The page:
The ongoing antitrust battle between Microsoft Corp and the European Commission is becoming increasingly fractious with the software giant accusing the EC of violating its right of defense by withholding information, and breaking its own procedural rules.
The Financial Times reported on Thursday that it had seen a five-page letter sent from Microsoft to the EC complaining that it is withholding many of the documents used by the competition commission to reach its decision to threaten the company with a daily fine of 2m euros ($2.4m).
We have great respect for the Commission as an institution, but we are very concerned about the lack of transparency in this procedure, said a Microsoft spokesperson in response to a request for comment on the FT story.
Competition Commissioner Neelie Kroes announced in late December that the EC would begin fining the company for not providing adequate documentation that would allow non-Microsoft work group servers to achieve full interoperability with Windows PCs and servers.
Microsoft was last month given an extended deadline of February 15 to respond to the threat but says that it is unable to do so while the EC is withholding documentation, according to the FT report. It states that Microsoft has only been granted access to 29 out of 100 relevant documents, and 25 of those were part of correspondence between Microsoft and the EC.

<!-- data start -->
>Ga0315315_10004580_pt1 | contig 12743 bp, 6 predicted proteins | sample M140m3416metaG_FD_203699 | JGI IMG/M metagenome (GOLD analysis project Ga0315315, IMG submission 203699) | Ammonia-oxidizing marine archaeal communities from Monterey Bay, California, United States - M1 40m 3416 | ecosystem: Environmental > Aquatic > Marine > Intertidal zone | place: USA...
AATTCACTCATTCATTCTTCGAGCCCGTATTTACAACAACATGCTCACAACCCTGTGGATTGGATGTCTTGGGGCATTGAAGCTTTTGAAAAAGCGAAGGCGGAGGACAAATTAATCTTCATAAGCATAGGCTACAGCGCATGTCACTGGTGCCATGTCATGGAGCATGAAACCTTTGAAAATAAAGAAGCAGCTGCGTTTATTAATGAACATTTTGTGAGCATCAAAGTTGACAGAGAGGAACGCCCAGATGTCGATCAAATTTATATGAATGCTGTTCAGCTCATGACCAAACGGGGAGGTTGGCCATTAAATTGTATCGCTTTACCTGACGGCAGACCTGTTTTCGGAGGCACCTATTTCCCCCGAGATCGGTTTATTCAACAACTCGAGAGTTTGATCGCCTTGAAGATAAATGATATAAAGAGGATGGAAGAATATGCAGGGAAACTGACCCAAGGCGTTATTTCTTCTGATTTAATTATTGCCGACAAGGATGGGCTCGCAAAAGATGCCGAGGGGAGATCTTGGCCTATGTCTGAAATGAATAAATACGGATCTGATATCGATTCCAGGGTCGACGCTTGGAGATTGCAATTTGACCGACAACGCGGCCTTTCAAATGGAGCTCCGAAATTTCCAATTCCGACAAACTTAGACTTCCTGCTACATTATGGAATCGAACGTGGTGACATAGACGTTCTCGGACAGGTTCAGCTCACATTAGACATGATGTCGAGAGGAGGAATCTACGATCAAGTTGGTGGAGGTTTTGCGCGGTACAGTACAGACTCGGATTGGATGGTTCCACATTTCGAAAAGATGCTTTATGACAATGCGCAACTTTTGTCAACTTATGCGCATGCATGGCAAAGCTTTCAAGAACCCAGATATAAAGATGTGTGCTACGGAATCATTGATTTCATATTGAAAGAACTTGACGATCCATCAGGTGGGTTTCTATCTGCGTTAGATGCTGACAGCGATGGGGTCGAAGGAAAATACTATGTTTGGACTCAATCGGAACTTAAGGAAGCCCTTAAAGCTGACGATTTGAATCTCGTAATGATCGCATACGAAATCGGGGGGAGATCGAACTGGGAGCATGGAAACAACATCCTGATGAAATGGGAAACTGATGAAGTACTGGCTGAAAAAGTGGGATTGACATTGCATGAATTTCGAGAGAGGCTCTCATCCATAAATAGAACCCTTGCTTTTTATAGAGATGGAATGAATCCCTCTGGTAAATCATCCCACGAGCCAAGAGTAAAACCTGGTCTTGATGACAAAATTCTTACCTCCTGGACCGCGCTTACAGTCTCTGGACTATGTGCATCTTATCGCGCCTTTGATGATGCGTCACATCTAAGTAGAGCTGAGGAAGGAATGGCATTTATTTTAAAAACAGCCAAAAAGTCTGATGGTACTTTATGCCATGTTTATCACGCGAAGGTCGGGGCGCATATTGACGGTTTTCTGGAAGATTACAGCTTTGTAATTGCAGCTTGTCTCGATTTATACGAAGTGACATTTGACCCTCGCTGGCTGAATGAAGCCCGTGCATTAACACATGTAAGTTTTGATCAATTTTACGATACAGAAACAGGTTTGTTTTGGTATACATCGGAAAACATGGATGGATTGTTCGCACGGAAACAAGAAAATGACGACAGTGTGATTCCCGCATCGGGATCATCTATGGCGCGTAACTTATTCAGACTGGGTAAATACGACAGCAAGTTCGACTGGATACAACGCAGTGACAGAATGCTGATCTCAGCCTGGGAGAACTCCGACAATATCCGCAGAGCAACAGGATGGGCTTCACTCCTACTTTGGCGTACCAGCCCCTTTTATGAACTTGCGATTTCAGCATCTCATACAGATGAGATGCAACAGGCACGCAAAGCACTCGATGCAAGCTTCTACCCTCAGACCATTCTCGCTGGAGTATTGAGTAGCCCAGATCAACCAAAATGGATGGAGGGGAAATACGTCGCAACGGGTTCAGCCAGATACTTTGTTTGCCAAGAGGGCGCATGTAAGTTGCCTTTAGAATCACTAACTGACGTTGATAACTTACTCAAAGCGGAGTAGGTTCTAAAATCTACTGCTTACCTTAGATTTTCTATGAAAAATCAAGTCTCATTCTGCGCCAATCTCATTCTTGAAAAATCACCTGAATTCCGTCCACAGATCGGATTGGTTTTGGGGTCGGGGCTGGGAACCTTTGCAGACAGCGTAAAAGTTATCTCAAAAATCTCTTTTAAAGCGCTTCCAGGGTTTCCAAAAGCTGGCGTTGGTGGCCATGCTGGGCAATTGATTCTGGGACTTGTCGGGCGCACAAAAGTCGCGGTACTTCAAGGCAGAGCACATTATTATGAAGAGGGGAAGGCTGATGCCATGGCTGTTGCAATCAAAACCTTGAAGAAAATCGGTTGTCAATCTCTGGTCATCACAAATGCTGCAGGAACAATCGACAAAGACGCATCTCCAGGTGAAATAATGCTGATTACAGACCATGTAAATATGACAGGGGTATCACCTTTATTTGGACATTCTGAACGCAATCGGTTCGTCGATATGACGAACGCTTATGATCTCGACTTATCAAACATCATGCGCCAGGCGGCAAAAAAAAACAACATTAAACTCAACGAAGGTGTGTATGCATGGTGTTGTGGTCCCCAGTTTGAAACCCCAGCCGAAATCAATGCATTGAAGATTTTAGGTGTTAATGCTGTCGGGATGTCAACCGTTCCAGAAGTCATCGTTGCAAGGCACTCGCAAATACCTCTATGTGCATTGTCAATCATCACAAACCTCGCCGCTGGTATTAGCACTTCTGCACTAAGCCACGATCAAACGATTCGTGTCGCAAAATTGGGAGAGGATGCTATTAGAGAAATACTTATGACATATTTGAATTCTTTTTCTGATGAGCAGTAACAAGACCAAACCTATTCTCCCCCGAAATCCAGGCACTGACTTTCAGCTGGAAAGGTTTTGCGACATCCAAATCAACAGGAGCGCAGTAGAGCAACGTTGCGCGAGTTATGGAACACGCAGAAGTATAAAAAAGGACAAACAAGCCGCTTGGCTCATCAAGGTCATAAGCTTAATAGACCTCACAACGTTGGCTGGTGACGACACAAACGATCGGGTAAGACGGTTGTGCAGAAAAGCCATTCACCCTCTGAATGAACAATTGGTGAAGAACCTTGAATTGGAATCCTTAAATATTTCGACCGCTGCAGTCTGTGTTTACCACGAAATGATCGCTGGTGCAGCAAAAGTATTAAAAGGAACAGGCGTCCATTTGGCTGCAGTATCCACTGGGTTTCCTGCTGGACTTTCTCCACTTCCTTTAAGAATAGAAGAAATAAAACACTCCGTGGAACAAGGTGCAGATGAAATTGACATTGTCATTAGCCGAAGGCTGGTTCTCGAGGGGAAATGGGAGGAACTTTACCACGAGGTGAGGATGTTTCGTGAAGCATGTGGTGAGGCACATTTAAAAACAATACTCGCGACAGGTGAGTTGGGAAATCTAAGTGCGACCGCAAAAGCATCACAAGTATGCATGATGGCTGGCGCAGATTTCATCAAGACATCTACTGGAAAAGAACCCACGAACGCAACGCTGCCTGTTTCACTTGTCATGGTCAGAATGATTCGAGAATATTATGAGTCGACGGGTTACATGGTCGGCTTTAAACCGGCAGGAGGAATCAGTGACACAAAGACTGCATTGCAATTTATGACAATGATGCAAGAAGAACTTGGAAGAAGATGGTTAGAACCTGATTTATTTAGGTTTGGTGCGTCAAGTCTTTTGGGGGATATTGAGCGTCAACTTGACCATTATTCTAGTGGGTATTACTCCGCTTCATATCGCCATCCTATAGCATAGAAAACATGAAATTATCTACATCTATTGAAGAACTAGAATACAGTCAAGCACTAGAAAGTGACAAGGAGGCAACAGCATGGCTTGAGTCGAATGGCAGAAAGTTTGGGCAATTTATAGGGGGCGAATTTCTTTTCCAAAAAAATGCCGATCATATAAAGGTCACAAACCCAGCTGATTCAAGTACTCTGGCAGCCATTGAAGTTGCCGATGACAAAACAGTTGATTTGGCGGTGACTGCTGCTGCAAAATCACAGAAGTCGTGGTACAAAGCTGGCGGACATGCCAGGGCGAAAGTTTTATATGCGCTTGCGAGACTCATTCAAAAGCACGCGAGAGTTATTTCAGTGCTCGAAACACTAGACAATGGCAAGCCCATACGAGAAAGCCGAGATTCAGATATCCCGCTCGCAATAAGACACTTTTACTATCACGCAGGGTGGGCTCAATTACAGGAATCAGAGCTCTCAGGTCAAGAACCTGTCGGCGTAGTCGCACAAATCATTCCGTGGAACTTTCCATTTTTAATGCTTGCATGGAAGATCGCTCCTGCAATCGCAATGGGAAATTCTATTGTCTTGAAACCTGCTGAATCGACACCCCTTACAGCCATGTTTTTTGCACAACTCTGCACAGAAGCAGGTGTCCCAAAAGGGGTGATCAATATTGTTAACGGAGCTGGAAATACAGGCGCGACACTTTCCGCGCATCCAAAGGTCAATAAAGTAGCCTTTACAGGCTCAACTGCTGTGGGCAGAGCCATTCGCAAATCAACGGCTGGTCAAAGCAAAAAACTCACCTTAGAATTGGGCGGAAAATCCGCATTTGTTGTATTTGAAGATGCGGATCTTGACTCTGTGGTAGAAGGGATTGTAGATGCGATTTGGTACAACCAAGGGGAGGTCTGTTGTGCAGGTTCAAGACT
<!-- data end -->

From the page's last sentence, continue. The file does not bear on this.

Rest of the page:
A statement from the EC’s competition spokesperson indicated that it was premature for Microsoft to claim violation of its rights given that correspondence between Microsoft and the independent hearing officer is ongoing.
Microsoft was threatened with the fine after a scathing review of Microsoft’s technical documentation work from the EC’s monitoring trustee, computer science expert Professor Neil Barrett.
His report concluded: any programmer or programming team seeking to use the technical documentation for a real development exercise would be wholly and completely unable to proceed on the basis of the documentation.
Microsoft responded late last month with surprise plans to license the source code to its Windows Server operating system to developers and competitors in an attempt to move the discussion beyond what the company’s general counsel, Brad Smith, called arcane arguments about documentation accuracy.
The EC has been unhappy about the technical documentation provided by Microsoft for the communications protocols it was obligated to license to third parties after it was found guilty of breaking European Union competition law in March 2004. It has yet to officially respond to Microsoft Windows licensing plan.